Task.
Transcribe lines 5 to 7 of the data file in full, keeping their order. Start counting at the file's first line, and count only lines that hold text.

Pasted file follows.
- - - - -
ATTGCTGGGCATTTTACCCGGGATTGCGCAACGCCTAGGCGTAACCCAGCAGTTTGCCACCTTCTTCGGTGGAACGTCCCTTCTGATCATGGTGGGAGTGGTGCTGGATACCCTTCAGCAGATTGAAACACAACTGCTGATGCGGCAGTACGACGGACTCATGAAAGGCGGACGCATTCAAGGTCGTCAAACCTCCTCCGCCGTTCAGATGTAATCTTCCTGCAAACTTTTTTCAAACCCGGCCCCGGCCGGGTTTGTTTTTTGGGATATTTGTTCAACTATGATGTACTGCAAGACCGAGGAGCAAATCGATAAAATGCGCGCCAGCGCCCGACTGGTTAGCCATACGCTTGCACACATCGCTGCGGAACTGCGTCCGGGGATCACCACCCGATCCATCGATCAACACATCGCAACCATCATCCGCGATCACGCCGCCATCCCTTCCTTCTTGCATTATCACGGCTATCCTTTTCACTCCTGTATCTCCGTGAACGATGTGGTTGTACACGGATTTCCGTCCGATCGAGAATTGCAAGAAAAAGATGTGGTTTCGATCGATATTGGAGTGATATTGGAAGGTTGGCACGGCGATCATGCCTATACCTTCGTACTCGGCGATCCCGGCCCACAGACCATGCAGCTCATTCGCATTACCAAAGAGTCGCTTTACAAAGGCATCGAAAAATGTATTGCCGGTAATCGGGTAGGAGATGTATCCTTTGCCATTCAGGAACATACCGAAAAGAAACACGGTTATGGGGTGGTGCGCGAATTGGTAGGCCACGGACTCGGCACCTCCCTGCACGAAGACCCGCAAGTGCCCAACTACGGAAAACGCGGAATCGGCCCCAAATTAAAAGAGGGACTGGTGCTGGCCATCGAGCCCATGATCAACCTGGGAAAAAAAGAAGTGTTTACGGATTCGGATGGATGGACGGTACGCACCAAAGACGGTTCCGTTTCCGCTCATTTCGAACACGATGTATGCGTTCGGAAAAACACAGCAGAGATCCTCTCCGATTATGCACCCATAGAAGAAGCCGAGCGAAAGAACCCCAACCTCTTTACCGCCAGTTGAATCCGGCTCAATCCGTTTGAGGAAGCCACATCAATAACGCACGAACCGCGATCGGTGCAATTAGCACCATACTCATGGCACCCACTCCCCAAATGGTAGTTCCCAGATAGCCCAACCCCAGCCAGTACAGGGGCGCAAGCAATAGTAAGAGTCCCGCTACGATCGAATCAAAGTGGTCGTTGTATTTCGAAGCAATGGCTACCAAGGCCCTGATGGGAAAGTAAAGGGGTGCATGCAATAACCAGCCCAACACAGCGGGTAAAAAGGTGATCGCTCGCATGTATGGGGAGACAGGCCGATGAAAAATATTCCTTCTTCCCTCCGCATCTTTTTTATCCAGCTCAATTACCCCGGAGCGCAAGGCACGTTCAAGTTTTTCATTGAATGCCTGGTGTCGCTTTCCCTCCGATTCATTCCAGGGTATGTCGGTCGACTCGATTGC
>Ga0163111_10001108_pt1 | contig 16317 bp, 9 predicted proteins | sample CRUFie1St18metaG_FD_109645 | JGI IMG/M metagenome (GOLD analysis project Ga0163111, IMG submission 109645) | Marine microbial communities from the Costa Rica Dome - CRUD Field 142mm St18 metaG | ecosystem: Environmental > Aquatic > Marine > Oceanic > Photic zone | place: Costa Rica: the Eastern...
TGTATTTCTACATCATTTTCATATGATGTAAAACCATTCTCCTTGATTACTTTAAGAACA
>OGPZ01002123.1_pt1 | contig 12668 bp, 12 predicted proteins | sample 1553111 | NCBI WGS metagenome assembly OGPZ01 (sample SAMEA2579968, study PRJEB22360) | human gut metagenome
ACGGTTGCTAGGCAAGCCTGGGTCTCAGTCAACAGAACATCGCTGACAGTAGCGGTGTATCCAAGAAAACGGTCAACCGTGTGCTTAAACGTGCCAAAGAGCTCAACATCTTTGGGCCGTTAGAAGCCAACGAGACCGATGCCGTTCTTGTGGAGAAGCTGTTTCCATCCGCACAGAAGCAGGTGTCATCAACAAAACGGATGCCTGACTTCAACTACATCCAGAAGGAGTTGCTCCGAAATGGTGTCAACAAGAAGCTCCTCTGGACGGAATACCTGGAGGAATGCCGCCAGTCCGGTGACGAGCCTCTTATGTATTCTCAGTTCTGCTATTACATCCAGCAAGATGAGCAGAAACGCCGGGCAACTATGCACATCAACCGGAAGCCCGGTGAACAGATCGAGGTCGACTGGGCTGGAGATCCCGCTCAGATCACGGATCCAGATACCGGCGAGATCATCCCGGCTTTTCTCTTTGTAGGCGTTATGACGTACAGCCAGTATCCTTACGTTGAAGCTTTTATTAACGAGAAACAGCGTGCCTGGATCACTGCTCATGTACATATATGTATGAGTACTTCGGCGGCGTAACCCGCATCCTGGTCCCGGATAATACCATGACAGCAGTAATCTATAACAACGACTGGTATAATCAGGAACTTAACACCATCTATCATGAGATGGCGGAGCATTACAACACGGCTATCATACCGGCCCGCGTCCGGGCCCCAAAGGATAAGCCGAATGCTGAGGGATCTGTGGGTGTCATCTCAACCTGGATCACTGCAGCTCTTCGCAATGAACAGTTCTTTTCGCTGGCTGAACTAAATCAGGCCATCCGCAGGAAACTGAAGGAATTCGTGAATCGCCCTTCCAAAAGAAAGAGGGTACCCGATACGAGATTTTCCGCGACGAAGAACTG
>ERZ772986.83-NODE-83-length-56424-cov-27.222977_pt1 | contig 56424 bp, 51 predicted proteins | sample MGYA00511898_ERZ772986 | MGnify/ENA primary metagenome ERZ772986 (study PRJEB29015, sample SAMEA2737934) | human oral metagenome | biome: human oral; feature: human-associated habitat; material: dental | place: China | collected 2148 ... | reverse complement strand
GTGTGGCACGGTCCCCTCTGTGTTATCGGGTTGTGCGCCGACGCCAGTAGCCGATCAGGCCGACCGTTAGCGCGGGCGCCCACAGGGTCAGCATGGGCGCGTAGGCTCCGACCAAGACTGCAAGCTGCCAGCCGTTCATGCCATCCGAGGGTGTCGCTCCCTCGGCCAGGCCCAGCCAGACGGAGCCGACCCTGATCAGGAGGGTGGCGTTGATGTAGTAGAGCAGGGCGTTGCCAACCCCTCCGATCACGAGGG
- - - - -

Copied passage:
ACGGTTGCTAGGCAAGCCTGGGTCTCAGTCAACAGAACATCGCTGACAGTAGCGGTGTATCCAAGAAAACGGTCAACCGTGTGCTTAAACGTGCCAAAGAGCTCAACATCTTTGGGCCGTTAGAAGCCAACGAGACCGATGCCGTTCTTGTGGAGAAGCTGTTTCCATCCGCACAGAAGCAGGTGTCATCAACAAAACGGATGCCTGACTTCAACTACATCCAGAAGGAGTTGCTCCGAAATGGTGTCAACAAGAAGCTCCTCTGGACGGAATACCTGGAGGAATGCCGCCAGTCCGGTGACGAGCCTCTTATGTATTCTCAGTTCTGCTATTACATCCAGCAAGATGAGCAGAAACGCCGGGCAACTATGCACATCAACCGGAAGCCCGGTGAACAGATCGAGGTCGACTGGGCTGGAGATCCCGCTCAGATCACGGATCCAGATACCGGCGAGATCATCCCGGCTTTTCTCTTTGTAGGCGTTATGACGTACAGCCAGTATCCTTACGTTGAAGCTTTTATTAACGAGAAACAGCGTGCCTGGATCACTGCTCATGTACATATATGTATGAGTACTTCGGCGGCGTAACCCGCATCCTGGTCCCGGATAATACCATGACAGCAGTAATCTATAACAACGACTGGTATAATCAGGAACTTAACACCATCTATCATGAGATGGCGGAGCATTACAACACGGCTATCATACCGGCCCGCGTCCGGGCCCCAAAGGATAAGCCGAATGCTGAGGGATCTGTGGGTGTCATCTCAACCTGGATCACTGCAGCTCTTCGCAATGAACAGTTCTTTTCGCTGGCTGAACTAAATCAGGCCATCCGCAGGAAACTGAAGGAATTCGTGAATCGCCCTTCCAAAAGAAAGAGGGTACCCGATACGAGATTTTCCGCGACGAAGAACTG
>ERZ772986.83-NODE-83-length-56424-cov-27.222977_pt1 | contig 56424 bp, 51 predicted proteins | sample MGYA00511898_ERZ772986 | MGnify/ENA primary metagenome ERZ772986 (study PRJEB29015, sample SAMEA2737934) | human oral metagenome | biome: human oral; feature: human-associated habitat; material: dental | place: China | collected 2148 ... | reverse complement strand
GTGTGGCACGGTCCCCTCTGTGTTATCGGGTTGTGCGCCGACGCCAGTAGCCGATCAGGCCGACCGTTAGCGCGGGCGCCCACAGGGTCAGCATGGGCGCGTAGGCTCCGACCAAGACTGCAAGCTGCCAGCCGTTCATGCCATCCGAGGGTGTCGCTCCCTCGGCCAGGCCCAGCCAGACGGAGCCGACCCTGATCAGGAGGGTGGCGTTGATGTAGTAGAGCAGGGCGTTGCCAACCCCTCCGATCACGAGGG